More than 50,000 new cases of colon cancer are diagnosed each year in the United States. It typically begins in the large intestine as small, noncancerous clumps of cells or polyps. Over time (if left undiagnosed and untreated), these polyps can become cancerous. Though the exact cause of colon cancer is unknown, those with a family history of the disease or who smoke or drink heavily have a high risk of developing the disease.

Colon cancer is the second-most deadly form of cancer after lung cancer—but the good news is it’s one of the easiest to detect and very curable as long as it’s diagnosed and treated early.

The importance of early detection
Colon cancer is the second-most deadly form of cancer after lung cancer—but the good news is it’s one of the easiest to detect and very curable as long as it’s diagnosed and treated early. Adults with an average risk of developing colon cancer should have a baseline colonoscopy at age 50 and—if the results come back normal—a follow-up colonoscopy every 10 years thereafter. A colonoscopy is a preventive endoscopic examination of the rectum and lower bowel that looks for abnormalities and disease.

Common signs of colon cancer in men

The digestive system is complex, making colon cancer difficult to detect. That’s why it’s vital to attend regular colon cancer screenings to protect your health. The most common signs of colon cancer in men include:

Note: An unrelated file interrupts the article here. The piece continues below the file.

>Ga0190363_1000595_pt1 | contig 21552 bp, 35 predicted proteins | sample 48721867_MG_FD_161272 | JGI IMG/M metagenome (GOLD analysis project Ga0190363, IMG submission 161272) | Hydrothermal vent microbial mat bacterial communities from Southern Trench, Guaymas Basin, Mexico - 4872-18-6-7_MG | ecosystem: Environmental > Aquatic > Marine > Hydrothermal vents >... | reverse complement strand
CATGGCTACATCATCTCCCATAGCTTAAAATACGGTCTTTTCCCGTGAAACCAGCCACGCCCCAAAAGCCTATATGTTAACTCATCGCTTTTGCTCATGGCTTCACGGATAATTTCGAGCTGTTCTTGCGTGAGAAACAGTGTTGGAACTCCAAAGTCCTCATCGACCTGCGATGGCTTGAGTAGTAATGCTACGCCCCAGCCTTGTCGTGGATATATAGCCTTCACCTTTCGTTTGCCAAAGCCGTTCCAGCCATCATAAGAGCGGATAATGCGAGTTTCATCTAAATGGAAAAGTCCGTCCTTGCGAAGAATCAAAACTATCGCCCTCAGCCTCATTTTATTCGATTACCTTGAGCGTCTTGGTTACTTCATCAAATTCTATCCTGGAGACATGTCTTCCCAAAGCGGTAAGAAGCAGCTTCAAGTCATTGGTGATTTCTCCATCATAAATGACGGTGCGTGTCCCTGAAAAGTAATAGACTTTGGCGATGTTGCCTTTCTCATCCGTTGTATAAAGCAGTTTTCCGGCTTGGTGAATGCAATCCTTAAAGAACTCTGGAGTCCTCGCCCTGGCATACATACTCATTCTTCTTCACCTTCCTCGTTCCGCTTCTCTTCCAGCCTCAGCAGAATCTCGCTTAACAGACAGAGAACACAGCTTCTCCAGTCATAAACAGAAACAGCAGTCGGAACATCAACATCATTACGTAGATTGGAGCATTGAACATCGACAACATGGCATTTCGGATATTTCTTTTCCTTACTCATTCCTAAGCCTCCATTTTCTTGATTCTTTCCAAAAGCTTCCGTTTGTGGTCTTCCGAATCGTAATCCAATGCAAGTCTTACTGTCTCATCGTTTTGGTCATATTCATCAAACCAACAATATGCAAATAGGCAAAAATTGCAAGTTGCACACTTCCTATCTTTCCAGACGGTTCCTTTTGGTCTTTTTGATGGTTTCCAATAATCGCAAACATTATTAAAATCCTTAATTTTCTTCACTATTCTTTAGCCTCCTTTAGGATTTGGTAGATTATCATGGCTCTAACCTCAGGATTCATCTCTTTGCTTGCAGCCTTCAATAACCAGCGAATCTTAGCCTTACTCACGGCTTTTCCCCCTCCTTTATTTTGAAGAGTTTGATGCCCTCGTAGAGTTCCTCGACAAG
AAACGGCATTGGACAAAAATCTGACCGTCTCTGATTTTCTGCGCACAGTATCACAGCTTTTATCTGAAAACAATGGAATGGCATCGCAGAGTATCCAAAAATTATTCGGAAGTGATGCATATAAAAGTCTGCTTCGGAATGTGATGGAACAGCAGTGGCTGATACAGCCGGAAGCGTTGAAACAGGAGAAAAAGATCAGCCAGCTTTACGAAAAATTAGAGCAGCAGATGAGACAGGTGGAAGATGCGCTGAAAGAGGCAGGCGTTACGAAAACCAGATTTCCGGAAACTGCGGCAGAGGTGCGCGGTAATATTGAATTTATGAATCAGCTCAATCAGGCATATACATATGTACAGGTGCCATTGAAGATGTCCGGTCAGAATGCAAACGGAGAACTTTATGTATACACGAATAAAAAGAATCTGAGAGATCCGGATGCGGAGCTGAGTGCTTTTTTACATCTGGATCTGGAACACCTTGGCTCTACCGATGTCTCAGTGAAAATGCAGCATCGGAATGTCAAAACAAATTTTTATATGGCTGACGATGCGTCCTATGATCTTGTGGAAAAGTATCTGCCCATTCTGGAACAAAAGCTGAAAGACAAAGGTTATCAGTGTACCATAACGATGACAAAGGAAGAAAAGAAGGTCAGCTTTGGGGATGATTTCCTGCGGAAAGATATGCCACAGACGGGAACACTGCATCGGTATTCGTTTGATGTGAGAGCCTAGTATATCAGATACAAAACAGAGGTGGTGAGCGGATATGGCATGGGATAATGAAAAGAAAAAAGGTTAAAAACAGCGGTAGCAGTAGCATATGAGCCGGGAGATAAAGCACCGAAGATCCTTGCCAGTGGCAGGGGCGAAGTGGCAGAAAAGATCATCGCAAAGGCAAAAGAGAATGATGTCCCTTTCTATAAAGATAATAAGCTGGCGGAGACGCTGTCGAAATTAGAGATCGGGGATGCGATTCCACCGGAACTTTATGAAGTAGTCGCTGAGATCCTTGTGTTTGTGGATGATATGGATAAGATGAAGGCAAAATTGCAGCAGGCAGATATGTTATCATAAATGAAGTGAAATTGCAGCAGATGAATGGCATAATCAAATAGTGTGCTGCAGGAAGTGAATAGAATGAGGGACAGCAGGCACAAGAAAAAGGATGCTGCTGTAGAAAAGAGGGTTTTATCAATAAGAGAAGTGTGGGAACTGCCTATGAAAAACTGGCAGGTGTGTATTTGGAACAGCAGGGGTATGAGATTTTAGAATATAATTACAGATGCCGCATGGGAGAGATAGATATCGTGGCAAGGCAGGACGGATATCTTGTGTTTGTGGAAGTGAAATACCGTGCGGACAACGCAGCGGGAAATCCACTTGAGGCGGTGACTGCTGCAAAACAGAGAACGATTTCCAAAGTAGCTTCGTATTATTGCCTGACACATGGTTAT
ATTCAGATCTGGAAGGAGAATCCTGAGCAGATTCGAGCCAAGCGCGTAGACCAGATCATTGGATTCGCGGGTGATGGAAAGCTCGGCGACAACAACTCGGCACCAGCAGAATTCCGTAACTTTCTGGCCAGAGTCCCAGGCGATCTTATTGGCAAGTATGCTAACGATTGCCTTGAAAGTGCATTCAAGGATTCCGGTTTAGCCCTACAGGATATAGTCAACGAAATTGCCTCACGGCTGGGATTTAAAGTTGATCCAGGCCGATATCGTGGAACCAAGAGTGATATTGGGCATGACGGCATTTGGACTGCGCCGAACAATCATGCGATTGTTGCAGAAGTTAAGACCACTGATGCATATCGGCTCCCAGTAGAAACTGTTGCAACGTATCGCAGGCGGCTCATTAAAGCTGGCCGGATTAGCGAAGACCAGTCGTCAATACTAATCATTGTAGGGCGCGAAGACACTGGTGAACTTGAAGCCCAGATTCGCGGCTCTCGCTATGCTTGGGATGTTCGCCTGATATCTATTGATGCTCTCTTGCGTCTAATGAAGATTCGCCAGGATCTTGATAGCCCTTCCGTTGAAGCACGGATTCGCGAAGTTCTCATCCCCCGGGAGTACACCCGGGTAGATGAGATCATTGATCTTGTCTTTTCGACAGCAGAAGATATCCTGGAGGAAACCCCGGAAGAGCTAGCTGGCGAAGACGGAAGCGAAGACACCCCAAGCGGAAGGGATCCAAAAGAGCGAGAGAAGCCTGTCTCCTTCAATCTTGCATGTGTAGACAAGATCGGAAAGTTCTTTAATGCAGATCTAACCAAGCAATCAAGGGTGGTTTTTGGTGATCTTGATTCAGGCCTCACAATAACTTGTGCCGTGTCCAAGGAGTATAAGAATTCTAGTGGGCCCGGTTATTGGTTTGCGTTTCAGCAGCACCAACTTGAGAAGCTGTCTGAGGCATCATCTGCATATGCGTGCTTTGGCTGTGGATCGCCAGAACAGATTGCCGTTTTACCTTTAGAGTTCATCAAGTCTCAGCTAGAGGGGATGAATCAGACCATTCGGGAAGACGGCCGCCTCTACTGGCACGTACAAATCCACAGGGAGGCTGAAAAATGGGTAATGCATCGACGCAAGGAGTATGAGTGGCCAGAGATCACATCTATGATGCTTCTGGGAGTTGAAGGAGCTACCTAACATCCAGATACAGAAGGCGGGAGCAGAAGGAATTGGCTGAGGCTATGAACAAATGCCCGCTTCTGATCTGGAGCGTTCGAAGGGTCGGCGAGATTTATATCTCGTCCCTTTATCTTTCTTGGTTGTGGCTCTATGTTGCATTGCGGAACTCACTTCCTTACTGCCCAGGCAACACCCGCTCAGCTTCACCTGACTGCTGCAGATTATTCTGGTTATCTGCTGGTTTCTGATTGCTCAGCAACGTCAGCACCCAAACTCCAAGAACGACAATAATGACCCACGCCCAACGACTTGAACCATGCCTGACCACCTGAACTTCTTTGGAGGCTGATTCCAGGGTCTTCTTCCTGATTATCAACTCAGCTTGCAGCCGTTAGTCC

• Changes in bowel habits
    Persistent upset stomach, constipation, diarrhea or very narrow, thin bowels that last for more than a few days may be the sign of an underlying health issue.
  • Cramps and bloating
    Frequent or unexplained cramps and bloating can be a sign of colon cancer, though they could be the result of other health issues as well.
  • Feeling unable to fully empty bowels
    Growths and polyps could lead to a blockage in your colon and leave you feeling unable to fully empty your bowels.
  • Blood in the stool
    Blood in the stool may be a sign of hemorrhoids, however anytime you notice streaks of fresh blood or stool that is dark or tarry in appearance, it’s important to seek medical attention, as it could be a sign of colon cancer.
  • Unexplained weight loss
    Unexplained weight loss is a sign of several types of cancer and is the result of cancerous cells consuming more of the body’s energy.
  • Persistent fatigue
    Chronic fatigue is a common symptom of underlying health issues. Anyone experiencing fatigue that does not go away with rest should see a doctor.
  • Shortness of breath
    Shortness of breath is a common symptom for those struggling with cancer because the cancerous cells begin to drain energy from the body.

 

If you need to schedule a baseline or follow-up colonoscopy or would like to learn more about the signs of colon cancer in men, call Regional Cancer Care Associates Central Jersey at 732-724-1746.

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